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Haruki Murakami on translation

Mainichi Daily News “ yes, we read ’em all “ has an interview with novelist Haruki Murakami on the recent work he’s done translating some classic American novels into Japanese:

Over the past few years, Murakami has rendered into Japanese four full-length novels “ J.D. Salinger’s The Catcher in the Rye, F. Scott Fitzgerald’s The Great Gatsby, Raymond Chandler’s The Long Goodbye and Truman Capote’s Breakfast at Tiffany’s “ as they are important novels “I really wanted to translate,” he says.

Murakami worked on these now-published translations from 2003. The novels are not just representative works of their famous authors, but also stories Murakami has read repeatedly since his high school days and, he says, “I personally like them.”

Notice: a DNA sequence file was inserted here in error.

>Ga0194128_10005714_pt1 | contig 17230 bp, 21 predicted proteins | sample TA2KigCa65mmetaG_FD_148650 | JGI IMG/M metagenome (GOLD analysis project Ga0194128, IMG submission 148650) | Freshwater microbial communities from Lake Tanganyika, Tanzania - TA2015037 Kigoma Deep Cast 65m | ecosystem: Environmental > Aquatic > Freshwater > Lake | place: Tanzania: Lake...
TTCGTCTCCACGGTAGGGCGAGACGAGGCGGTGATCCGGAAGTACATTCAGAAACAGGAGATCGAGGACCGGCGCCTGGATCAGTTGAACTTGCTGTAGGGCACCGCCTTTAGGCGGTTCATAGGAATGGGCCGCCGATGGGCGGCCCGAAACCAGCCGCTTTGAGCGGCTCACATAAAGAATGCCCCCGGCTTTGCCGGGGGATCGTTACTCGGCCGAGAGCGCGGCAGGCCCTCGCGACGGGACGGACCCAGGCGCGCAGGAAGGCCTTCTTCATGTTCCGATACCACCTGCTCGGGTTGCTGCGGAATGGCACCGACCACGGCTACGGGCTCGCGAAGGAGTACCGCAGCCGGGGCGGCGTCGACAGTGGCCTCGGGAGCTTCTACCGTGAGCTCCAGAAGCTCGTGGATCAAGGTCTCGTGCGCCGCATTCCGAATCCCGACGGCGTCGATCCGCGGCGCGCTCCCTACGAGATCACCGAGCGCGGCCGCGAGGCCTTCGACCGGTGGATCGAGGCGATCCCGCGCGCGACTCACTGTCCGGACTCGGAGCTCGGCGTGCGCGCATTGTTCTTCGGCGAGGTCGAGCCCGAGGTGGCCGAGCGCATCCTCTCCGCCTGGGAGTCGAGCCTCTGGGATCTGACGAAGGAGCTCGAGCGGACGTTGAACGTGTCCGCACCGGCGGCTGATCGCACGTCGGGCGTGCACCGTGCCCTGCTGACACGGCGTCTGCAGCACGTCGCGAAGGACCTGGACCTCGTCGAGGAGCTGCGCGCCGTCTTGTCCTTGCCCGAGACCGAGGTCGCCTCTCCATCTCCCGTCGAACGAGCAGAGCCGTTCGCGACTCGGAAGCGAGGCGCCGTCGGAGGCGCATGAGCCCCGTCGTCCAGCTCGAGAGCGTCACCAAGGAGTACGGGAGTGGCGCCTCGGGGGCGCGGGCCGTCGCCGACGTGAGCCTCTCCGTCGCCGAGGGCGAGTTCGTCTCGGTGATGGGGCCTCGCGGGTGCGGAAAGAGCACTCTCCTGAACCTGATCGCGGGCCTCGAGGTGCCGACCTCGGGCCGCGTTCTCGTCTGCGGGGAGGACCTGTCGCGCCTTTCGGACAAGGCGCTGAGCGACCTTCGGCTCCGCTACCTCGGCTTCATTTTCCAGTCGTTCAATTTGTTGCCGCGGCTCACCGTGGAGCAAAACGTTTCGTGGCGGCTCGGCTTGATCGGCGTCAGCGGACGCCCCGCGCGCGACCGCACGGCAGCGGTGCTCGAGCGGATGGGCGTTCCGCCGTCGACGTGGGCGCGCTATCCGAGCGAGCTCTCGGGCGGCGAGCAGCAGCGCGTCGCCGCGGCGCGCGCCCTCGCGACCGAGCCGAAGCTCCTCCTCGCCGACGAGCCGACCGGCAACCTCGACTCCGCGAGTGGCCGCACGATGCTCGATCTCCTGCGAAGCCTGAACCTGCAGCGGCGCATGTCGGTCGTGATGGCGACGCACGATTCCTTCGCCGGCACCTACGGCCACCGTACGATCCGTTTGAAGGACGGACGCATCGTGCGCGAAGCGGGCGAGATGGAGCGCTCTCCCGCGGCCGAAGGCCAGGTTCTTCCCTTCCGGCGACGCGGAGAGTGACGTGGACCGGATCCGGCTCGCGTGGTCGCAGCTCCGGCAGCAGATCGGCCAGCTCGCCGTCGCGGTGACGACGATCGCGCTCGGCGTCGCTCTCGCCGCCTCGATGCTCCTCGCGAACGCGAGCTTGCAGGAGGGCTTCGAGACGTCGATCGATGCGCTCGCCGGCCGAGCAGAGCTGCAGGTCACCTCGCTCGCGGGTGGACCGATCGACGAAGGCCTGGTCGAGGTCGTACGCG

“I’ve always translated Fitzgerald, but otherwise concentrated on contemporary works,” Murakami says, adding there were three reasons why he decided to take on the “classics.”

“I’ve gradually worked out my translation style and thought it was about time I gave them a try myself,” he says, outlining the first of his motives. “And, there’s a use-by date for translations and the old translations have reached that time.”

His final ground for updated translations was that “young people should translate new works by contemporary writers.”

Murakami says the “use-by” date on translations means they have a “50-year limit” of effectiveness because of changing writing styles in Japanese. Murakami says that the flood of works translated into Japanese during a literature boom here in the 1960s are now reaching their “use-by” dates.